Letter to the editor from Board of Estimation and Taxation (BET) Democrats: Leslie Moriarty, Laura Erickson, Miriam Kreuzer, Beth Krumeich, Jeff Ramer, David Weisbrod
Messages poured into BET member inboxes over the weekend from over 1,000 parents, teachers and thoughtful taxpayers protesting an 11th hour $3 million cut to the Board of Education budget. Just a handful of emails agreed with the cut.
The Democrats on the BET heard all those voices, imploring us not to harm our children’s well-being at a time of such uncertainty. At this time of crisis, residents want their town elected officials to come together with a unified voice to address new economic realities and deliver town services residents desperately need and expect.
Put simply, we Democrats agreed with our Republican colleagues to defer a host of capital projects and to use a portion of the Town’s “rainy day fund.”
We did not agree with such a substantial cut to the school’s budget without any Board of Ed vetting and most especially without benefit of a public hearing where residents can express their points of view and respond to specific proposals to cut. We did not agree that the underfunded costs for Special Education in the current budget, expected to continue in FY21, should be overlooked.
The Democratic proposal reduces operating budgets, cuts capital projects and results in no increase in the mill rate. Our efforts were rebuffed, with the Chair belittling our concerns telling us “these comments are not worth the air you wasted on them.”
The Republican claim that their $3 million Board of Ed cut is “not a cut” because it is funding at the prior year’s budget is disingenuous. Our Superintendent of Schools explained to the BET prior to Monday’s vote that a $3 million cut “would have lasting consequences for our students, felt well beyond the immediate school year.” The reductions could mean eliminating 30 teachers, support staff and administrative positions, and across the board reductions to academic, athletic and extra-curricular programs. Increasing class sizes at this time is particularly reckless as it flies in the face of social distancing guidelines that are expected to restrict the schools when hopefully they re-open.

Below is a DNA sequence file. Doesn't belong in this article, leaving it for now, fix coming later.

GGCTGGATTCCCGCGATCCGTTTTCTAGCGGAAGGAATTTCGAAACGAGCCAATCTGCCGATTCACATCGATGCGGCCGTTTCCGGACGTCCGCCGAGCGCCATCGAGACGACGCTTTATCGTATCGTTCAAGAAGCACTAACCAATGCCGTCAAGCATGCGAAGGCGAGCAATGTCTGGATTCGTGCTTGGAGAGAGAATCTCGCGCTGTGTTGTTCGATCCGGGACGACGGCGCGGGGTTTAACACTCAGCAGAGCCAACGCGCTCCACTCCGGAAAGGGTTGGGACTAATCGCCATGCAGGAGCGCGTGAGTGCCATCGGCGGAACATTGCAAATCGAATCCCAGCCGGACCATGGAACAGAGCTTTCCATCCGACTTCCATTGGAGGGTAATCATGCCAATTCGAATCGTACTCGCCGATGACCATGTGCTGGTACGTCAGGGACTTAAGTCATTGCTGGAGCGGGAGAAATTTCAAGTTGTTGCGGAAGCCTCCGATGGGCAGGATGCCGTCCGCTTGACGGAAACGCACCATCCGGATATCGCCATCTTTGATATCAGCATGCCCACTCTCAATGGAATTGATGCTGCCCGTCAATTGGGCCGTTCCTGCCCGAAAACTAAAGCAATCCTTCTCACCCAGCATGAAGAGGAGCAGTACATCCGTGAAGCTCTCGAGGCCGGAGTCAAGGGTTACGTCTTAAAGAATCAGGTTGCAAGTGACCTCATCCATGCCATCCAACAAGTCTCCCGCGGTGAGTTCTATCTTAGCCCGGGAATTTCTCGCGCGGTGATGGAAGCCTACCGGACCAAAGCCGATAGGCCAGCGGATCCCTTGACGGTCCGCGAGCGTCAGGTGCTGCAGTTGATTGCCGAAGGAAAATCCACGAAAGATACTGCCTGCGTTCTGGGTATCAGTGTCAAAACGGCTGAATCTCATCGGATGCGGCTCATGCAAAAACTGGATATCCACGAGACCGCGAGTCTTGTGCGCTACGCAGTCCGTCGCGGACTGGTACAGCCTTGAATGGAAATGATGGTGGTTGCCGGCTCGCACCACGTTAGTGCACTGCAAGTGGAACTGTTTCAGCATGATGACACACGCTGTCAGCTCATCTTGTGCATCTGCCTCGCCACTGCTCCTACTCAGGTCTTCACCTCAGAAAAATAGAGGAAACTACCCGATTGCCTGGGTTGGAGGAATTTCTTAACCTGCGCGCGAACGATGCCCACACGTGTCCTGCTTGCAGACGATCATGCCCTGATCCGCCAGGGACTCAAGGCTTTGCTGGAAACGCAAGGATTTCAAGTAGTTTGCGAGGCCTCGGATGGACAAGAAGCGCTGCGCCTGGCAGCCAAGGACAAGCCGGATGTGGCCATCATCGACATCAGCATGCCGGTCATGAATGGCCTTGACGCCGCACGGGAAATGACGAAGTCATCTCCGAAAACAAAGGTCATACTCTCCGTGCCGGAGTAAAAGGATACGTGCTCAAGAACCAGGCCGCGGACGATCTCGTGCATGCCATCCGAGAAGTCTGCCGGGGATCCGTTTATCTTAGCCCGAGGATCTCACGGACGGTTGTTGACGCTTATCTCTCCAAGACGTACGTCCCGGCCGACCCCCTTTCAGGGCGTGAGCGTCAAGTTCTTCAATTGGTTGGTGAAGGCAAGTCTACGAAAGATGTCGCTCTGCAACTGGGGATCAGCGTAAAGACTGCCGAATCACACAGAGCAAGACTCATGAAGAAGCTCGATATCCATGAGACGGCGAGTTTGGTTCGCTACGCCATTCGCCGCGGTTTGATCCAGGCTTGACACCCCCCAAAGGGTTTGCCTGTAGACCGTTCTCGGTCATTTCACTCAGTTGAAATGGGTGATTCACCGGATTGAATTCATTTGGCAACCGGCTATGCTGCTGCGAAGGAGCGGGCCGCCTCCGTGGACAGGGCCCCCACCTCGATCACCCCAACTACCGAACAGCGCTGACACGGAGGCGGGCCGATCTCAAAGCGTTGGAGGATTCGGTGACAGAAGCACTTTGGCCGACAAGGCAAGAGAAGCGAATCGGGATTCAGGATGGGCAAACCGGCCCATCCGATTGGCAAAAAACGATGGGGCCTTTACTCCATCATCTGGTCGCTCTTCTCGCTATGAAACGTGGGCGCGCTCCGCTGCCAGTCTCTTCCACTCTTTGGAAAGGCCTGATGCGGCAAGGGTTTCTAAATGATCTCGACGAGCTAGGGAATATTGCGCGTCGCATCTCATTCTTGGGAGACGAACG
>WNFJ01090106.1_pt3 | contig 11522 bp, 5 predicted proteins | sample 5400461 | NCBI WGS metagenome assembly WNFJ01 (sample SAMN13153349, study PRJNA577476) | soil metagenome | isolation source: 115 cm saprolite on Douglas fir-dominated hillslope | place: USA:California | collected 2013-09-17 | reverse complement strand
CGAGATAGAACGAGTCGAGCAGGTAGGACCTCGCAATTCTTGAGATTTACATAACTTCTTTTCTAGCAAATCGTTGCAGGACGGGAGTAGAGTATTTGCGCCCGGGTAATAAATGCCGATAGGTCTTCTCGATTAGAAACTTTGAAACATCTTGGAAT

Leadership is not about exercise of raw power, giving an “order” and expecting obedience. It involves working with people to understand the impact of budgetary reductions, to implement efficiencies where they make sense, to manage the financial pain as wisely as possible.
Leadership involves hearing people’s voices. That is what residents deserve and should expect from their elected officials.
During the 2008-09 financial crisis extraordinary measures were taken by the Board of Ed to help reduce costs, but that unfolded in the context of collaborative discussions over a number of months. Back then, the Board of Education already had an appropriated budget but voluntarily cooperated with the BET and First Selectman to achieve additional savings. That is a far cry from being given a fiat literally on a Thursday with a vote on the next Monday paying no heed to the fragile condition of our educational community at this unprecedented time.
A compelling image of this era is the 7:00pm ritual every night in New York City with citizens using their voices to celebrate the dedicated health care workers.
For us, among the many voices we heard was that of the emergency room COVID-fighting doctor at Greenwich Hospital returning from another long shift pleading with us to support children and teachers at this terrible time.
That voice needs to be heard by all of us.